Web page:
A truck driver's diary as an artifact of a bygone era.
1962. The Soviet Union. The truck driver Nikolai Kozakov embezzles collective farm property in the Gorky region, goes off to build a gas pipeline to Kazakhstan and treats his stutter with hypnosis in Kharkiv. Behind his macho façade (with his affection for hunting, motorbike riding and constant drinking) there lurks the secret life of a man with refined taste and capable of some very attentive observations. He writes verse, photographs, pities himself and is always falling in love.
The book "Diary 1962" was published for the exhibition "Our Days Are Rich and Bright”. It includes personal entries for 1962 by Nikolai Kozakov, a truck driver who had been keeping diaries since the age of fifteen. He invariably starts his detailed remarks with data on air temperature and wind direction, then describes things which happen to him at work and at home and then switching to thoughts about love and his place in life.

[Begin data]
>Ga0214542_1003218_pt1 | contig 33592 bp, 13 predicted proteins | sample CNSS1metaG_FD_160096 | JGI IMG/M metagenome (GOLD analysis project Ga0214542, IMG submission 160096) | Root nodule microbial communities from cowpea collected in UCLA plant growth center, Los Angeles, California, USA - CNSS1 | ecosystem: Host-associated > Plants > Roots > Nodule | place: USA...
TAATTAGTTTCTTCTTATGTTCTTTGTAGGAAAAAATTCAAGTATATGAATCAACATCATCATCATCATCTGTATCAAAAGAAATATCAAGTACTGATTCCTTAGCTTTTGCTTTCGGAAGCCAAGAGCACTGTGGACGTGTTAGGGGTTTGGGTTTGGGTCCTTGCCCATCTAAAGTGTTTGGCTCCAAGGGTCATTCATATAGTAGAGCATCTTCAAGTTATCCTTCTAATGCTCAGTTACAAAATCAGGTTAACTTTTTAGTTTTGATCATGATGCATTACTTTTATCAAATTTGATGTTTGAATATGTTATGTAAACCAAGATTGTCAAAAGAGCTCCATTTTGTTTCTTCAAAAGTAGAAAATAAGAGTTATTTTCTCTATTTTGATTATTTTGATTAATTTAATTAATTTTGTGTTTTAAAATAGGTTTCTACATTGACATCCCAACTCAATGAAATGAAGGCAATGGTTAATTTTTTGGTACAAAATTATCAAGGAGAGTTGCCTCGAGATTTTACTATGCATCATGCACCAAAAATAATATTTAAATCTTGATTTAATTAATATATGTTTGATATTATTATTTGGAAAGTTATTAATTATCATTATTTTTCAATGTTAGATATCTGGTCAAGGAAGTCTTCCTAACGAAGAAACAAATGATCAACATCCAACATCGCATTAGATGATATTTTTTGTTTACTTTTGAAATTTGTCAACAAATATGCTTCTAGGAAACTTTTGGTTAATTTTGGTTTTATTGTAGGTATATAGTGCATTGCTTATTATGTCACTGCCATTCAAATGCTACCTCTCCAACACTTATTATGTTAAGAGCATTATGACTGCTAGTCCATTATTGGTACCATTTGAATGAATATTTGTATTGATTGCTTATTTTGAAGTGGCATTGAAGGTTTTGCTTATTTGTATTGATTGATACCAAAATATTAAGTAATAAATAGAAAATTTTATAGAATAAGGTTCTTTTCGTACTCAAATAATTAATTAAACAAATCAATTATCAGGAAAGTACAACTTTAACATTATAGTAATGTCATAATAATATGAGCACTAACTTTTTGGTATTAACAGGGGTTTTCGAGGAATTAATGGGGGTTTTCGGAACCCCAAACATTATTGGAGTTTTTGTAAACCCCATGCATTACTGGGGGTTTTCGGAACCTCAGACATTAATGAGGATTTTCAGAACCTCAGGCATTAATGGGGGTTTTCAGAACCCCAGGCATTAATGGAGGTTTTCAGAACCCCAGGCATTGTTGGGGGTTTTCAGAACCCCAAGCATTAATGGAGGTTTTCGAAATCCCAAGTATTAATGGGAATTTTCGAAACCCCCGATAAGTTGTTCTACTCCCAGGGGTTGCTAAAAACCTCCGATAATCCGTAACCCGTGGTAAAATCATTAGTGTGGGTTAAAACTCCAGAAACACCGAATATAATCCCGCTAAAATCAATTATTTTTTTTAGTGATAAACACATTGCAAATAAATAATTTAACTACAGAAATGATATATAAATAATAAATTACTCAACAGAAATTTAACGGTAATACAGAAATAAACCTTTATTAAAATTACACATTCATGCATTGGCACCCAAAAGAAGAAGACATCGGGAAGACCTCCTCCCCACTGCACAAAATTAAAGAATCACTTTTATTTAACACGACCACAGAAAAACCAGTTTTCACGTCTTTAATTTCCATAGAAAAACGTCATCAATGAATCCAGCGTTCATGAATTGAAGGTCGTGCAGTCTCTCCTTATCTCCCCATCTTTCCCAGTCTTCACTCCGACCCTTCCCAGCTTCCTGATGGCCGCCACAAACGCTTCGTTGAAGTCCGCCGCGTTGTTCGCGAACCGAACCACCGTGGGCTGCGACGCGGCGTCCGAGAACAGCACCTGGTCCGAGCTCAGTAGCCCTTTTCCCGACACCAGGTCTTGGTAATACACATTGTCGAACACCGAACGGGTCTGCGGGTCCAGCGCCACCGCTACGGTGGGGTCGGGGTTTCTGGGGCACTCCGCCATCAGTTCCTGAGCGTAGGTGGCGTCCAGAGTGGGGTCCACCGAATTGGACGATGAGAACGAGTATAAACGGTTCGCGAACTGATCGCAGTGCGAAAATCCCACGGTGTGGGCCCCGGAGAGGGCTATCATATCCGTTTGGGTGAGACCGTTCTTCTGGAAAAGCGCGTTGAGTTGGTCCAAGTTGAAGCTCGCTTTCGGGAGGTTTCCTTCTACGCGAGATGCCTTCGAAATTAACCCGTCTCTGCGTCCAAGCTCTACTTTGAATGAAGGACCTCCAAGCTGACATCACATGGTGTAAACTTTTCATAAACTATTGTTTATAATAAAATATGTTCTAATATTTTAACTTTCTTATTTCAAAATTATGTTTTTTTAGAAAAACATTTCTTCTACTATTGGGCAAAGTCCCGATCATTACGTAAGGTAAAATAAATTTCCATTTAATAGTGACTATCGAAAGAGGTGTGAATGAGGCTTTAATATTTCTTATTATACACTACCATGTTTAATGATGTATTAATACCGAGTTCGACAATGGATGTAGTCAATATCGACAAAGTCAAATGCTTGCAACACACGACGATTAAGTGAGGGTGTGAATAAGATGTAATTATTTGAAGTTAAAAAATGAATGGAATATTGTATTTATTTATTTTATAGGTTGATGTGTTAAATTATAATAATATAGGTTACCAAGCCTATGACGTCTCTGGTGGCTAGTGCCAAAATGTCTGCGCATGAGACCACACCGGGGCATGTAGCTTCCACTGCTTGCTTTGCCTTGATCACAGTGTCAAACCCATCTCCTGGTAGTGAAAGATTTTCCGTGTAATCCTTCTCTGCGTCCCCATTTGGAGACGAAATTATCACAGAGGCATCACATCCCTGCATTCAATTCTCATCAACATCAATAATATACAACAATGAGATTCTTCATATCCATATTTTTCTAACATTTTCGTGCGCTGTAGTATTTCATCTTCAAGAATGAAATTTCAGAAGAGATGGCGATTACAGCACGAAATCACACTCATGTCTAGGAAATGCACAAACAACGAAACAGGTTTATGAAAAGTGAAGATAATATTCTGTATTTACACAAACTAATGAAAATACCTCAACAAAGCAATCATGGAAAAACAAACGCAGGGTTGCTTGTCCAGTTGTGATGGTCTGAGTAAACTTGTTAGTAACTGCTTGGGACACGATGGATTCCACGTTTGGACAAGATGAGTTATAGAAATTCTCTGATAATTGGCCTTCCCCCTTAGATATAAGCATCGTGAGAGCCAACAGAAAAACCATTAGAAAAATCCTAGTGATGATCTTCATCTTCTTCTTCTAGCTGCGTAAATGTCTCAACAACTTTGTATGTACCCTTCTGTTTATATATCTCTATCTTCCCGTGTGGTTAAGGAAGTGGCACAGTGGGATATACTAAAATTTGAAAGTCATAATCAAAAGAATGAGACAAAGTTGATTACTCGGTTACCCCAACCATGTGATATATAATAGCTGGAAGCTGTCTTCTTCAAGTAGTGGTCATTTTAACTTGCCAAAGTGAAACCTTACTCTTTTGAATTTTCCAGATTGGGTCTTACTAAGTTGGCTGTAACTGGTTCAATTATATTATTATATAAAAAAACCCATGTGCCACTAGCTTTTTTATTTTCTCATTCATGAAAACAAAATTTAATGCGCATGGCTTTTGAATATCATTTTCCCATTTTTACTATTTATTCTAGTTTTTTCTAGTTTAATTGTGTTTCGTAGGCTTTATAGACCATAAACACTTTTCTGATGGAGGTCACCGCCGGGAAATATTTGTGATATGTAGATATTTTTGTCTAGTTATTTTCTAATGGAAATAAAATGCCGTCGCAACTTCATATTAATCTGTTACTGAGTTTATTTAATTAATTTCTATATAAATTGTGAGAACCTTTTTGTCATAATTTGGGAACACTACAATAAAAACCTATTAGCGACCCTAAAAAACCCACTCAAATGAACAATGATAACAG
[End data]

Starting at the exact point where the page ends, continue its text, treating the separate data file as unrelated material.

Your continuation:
The standard 96-page notebooks with the diaries of Nikolai Kazakov were located in a private archive, where they were discovered by the artist Kirill Glushchenko. They took five years to decipher and prepare for printing.
I raised my musket, but the hare was flitting among the pines. Vovka’s shot rang out, and both of us, like hares, set off after the fugitive. When I jumped out on the meadow, the hare was already 100 meters away, no less, down below. I aimed. A gray-red clod danced in view of the crosshairs. A shot cracked sharply. The hare jumped into the openings from the ice, crawled out and climbed up the hill. I took a second hit. The trigger clanged distinctly. The shoulder that was ready to take the recoil tensed in vain.